clear from the record that at the time that the agreement was executed Nardozzi intended to convey to the plaintiffs whatever portion of the land he did in fact own. As to that portion there was no defect in the title other than, as the defendant represented to his attorney and to the plaintiffs, the fact that his former wife would not release her interest in the land. However, the judge warrantably found that at the time Nardozzi made these representations he was in possession of the deed from his former wife releasing her interest in the land. On this and other evidence, it can be inferred that Nardozzi was not acting in good faith and did not intend to carry out the agreement. Consequently, he is not entitled to the protection afforded by the termination clause.
3. The defendant finally argues that the plaintiffs are barred by the doctrine of laches. The burden of proving laches rests upon Nardozzi and its existence is a question of fact for the judge. Although the judge made no specific finding on the issue, the fact that he entered a decree in favor of the plaintiffs is sufficient indication that he found no laches. Pettinella v. Worcester, 355 Mass. 412 , 414. Jet Spray Cooler, Inc. v. Crampton, 361 Mass. 835 , 844-845.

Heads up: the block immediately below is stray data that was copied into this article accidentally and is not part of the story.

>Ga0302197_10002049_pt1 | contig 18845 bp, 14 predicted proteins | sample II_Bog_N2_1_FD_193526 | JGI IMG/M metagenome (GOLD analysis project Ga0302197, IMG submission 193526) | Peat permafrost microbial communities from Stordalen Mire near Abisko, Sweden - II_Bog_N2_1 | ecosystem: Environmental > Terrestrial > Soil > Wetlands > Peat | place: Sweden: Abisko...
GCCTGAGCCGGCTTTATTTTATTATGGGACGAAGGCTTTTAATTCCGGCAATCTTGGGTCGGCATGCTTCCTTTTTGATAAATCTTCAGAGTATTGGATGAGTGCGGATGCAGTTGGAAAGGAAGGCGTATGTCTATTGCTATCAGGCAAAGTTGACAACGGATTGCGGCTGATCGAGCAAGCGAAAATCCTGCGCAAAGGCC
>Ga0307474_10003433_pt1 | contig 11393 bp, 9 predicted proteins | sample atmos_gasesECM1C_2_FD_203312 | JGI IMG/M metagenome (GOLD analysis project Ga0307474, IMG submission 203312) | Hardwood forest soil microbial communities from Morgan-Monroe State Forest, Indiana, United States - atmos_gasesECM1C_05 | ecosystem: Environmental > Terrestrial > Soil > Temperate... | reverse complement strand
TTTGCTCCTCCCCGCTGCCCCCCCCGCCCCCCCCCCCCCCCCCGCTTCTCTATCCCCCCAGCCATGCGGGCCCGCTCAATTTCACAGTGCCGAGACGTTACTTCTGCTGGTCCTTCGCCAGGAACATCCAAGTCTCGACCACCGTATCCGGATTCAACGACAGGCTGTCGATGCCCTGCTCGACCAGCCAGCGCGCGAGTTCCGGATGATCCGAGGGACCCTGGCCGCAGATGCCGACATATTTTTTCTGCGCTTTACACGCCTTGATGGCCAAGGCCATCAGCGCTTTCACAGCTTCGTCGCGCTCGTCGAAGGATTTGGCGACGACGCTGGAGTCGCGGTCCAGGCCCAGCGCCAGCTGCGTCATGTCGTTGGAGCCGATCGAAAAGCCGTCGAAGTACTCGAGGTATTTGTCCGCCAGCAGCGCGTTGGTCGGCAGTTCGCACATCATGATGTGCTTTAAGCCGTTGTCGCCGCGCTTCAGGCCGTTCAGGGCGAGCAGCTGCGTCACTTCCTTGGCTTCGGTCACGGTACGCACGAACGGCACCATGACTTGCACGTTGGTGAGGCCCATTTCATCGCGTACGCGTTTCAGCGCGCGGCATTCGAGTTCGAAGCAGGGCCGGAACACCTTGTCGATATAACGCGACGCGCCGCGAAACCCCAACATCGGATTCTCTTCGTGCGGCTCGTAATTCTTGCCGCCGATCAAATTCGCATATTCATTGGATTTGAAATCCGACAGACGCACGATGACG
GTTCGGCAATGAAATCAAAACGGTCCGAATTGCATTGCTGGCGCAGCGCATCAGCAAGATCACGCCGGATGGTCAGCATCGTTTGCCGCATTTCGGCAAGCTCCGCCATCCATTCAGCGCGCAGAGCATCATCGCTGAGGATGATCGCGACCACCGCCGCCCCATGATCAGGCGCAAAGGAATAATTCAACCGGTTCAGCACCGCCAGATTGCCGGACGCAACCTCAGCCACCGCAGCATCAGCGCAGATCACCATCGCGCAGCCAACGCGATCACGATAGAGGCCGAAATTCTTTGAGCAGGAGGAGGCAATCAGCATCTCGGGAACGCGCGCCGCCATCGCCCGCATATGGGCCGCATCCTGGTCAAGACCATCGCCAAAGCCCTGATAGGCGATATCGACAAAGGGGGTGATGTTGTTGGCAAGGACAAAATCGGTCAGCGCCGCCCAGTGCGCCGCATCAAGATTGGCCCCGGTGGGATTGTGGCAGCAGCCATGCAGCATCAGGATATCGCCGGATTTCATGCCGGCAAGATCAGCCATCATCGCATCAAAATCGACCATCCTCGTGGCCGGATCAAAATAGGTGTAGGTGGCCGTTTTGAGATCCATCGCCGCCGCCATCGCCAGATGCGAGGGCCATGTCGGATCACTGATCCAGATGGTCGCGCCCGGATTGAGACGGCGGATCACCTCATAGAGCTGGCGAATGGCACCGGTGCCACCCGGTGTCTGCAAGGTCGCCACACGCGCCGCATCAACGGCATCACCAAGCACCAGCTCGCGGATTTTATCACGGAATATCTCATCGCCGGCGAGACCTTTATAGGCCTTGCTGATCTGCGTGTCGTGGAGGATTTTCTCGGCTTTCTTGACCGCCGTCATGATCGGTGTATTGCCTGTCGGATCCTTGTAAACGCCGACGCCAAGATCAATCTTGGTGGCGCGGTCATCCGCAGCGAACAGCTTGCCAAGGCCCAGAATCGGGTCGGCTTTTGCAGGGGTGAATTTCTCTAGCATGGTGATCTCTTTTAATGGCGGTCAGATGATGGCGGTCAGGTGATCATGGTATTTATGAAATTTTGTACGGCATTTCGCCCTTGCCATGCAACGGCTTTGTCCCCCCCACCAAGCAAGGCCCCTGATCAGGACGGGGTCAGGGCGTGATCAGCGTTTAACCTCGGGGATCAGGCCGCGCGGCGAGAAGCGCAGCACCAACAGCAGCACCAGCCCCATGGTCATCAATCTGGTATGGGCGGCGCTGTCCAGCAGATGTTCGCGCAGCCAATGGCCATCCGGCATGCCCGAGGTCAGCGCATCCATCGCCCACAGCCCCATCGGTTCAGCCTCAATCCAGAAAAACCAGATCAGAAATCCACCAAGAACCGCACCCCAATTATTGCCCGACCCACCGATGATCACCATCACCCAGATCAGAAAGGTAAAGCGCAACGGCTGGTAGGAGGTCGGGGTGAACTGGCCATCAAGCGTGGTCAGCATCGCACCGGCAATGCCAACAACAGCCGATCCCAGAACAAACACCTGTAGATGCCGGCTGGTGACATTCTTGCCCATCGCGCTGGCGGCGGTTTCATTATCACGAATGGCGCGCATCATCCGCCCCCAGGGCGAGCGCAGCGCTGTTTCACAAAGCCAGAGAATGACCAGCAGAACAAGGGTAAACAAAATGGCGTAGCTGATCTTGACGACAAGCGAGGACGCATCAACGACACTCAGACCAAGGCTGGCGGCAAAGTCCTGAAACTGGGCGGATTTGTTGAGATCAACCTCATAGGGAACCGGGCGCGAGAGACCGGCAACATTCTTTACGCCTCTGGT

In Shea v. Shea, 296 Mass. 143 , 148-149, this court stated, "The defence of laches is founded on principles of equity, and inequitable conduct of a defendant may be such as to make it unjust that he should have the advantage of such a defence. Where as here a defendant, to aid in the accomplishment of a fraudulent purpose, leads a plaintiff to believe true what in fact is false, and the plaintiff by reason of that belief warrantably refrains from bringing a suit, the defendant who is responsible for the delay cannot successfully contend that there was a lack of vigilance on the part of the plaintiff."
Nardozzi, in this case, although having received a deed to the land from his former wife in December, 1959, represented both to his attorney and to the plaintiffs
that he did not have such a deed. He refrained from recording the deed until June, 1966. On these facts, the judge was warranted in finding that the defence of laches was unavailable to the defendant.
Decree affirmed with costs of appeal.